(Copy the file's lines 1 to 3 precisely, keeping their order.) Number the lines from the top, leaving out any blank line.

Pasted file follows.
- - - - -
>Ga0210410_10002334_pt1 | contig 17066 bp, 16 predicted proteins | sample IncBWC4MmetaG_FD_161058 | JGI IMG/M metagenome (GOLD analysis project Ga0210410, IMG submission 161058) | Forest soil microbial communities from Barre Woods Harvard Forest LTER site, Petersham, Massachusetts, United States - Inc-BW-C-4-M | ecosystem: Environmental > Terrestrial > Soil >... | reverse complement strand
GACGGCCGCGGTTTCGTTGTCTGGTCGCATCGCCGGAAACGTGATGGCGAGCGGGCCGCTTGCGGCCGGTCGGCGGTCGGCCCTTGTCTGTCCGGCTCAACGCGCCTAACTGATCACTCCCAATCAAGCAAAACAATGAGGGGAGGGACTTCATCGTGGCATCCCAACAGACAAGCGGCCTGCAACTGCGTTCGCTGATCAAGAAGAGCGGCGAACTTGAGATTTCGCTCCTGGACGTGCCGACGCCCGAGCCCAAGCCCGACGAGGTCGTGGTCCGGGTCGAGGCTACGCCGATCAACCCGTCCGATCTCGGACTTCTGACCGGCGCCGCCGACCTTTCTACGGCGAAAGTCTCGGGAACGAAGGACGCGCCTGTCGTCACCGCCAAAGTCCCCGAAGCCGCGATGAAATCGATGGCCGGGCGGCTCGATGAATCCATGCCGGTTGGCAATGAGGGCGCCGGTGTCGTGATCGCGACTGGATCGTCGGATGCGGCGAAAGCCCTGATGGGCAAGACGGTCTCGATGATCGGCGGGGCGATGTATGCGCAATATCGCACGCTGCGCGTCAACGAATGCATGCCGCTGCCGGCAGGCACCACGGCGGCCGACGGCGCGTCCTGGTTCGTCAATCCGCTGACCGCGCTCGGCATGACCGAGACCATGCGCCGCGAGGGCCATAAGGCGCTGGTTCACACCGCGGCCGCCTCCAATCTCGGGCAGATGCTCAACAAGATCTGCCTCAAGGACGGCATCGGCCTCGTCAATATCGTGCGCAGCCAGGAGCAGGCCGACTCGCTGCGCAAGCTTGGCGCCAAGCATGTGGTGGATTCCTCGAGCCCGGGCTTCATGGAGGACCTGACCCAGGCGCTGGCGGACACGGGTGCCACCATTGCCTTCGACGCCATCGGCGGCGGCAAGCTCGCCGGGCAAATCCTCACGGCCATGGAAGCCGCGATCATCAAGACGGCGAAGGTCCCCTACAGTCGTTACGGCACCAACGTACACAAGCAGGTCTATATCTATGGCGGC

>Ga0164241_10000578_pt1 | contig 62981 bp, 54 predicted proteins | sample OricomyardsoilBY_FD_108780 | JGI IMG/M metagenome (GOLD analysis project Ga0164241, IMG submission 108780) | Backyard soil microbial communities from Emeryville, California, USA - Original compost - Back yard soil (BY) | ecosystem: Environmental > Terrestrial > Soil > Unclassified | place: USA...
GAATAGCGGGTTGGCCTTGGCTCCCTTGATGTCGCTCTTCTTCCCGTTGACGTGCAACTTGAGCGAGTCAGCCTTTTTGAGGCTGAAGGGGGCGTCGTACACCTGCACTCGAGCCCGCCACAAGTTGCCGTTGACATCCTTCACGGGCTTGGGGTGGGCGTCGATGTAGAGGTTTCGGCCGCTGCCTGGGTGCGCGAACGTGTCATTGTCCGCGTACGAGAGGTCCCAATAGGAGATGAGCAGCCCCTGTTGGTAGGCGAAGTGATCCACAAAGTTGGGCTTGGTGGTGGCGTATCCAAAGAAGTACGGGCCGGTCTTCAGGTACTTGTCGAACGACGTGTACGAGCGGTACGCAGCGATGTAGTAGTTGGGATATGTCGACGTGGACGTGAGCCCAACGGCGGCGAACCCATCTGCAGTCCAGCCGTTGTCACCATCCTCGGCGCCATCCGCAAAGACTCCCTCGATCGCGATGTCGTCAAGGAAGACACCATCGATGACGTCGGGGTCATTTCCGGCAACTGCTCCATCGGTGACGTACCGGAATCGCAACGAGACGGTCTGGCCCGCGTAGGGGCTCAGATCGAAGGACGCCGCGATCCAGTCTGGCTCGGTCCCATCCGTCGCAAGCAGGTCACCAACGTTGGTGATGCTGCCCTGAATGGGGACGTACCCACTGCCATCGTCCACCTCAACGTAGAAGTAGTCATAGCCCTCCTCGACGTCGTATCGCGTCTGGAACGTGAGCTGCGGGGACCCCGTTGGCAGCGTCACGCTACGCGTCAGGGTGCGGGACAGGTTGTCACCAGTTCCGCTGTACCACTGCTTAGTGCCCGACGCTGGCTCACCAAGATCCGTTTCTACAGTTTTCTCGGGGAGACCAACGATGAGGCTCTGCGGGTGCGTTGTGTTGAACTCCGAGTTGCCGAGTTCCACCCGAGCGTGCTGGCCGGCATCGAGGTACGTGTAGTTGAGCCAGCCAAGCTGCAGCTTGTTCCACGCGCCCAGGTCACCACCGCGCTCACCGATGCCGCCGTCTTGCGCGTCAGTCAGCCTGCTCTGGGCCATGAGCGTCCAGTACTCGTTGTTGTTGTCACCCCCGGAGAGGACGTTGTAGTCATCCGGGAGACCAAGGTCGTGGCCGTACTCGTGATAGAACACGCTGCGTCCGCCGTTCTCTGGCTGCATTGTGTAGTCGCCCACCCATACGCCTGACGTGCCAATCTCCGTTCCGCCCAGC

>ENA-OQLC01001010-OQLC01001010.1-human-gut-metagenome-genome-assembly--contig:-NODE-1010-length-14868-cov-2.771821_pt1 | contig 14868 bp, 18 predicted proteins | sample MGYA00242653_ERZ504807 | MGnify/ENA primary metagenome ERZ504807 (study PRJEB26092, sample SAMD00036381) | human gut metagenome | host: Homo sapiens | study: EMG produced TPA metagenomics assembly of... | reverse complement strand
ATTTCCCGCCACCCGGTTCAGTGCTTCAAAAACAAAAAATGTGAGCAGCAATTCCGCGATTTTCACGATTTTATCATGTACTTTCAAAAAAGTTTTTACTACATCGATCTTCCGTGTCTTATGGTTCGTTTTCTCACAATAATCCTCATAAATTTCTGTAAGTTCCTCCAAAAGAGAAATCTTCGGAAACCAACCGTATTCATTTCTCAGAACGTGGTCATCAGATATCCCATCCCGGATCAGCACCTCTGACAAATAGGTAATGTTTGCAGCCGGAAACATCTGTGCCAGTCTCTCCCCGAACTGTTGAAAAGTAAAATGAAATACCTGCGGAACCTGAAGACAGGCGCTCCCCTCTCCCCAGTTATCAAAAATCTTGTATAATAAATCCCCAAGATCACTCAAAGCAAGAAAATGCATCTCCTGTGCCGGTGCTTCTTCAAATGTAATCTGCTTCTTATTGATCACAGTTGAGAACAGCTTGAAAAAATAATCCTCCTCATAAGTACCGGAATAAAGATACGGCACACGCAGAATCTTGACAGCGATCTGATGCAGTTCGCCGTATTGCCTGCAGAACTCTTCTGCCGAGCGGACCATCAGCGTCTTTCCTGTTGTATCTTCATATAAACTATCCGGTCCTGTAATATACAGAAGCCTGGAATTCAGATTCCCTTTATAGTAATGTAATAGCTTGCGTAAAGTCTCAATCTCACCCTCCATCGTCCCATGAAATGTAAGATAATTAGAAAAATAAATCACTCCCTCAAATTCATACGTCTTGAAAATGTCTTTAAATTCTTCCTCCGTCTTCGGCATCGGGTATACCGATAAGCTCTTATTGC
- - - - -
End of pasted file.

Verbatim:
>Ga0210410_10002334_pt1 | contig 17066 bp, 16 predicted proteins | sample IncBWC4MmetaG_FD_161058 | JGI IMG/M metagenome (GOLD analysis project Ga0210410, IMG submission 161058) | Forest soil microbial communities from Barre Woods Harvard Forest LTER site, Petersham, Massachusetts, United States - Inc-BW-C-4-M | ecosystem: Environmental > Terrestrial > Soil >... | reverse complement strand
GACGGCCGCGGTTTCGTTGTCTGGTCGCATCGCCGGAAACGTGATGGCGAGCGGGCCGCTTGCGGCCGGTCGGCGGTCGGCCCTTGTCTGTCCGGCTCAACGCGCCTAACTGATCACTCCCAATCAAGCAAAACAATGAGGGGAGGGACTTCATCGTGGCATCCCAACAGACAAGCGGCCTGCAACTGCGTTCGCTGATCAAGAAGAGCGGCGAACTTGAGATTTCGCTCCTGGACGTGCCGACGCCCGAGCCCAAGCCCGACGAGGTCGTGGTCCGGGTCGAGGCTACGCCGATCAACCCGTCCGATCTCGGACTTCTGACCGGCGCCGCCGACCTTTCTACGGCGAAAGTCTCGGGAACGAAGGACGCGCCTGTCGTCACCGCCAAAGTCCCCGAAGCCGCGATGAAATCGATGGCCGGGCGGCTCGATGAATCCATGCCGGTTGGCAATGAGGGCGCCGGTGTCGTGATCGCGACTGGATCGTCGGATGCGGCGAAAGCCCTGATGGGCAAGACGGTCTCGATGATCGGCGGGGCGATGTATGCGCAATATCGCACGCTGCGCGTCAACGAATGCATGCCGCTGCCGGCAGGCACCACGGCGGCCGACGGCGCGTCCTGGTTCGTCAATCCGCTGACCGCGCTCGGCATGACCGAGACCATGCGCCGCGAGGGCCATAAGGCGCTGGTTCACACCGCGGCCGCCTCCAATCTCGGGCAGATGCTCAACAAGATCTGCCTCAAGGACGGCATCGGCCTCGTCAATATCGTGCGCAGCCAGGAGCAGGCCGACTCGCTGCGCAAGCTTGGCGCCAAGCATGTGGTGGATTCCTCGAGCCCGGGCTTCATGGAGGACCTGACCCAGGCGCTGGCGGACACGGGTGCCACCATTGCCTTCGACGCCATCGGCGGCGGCAAGCTCGCCGGGCAAATCCTCACGGCCATGGAAGCCGCGATCATCAAGACGGCGAAGGTCCCCTACAGTCGTTACGGCACCAACGTACACAAGCAGGTCTATATCTATGGCGGC

>Ga0164241_10000578_pt1 | contig 62981 bp, 54 predicted proteins | sample OricomyardsoilBY_FD_108780 | JGI IMG/M metagenome (GOLD analysis project Ga0164241, IMG submission 108780) | Backyard soil microbial communities from Emeryville, California, USA - Original compost - Back yard soil (BY) | ecosystem: Environmental > Terrestrial > Soil > Unclassified | place: USA...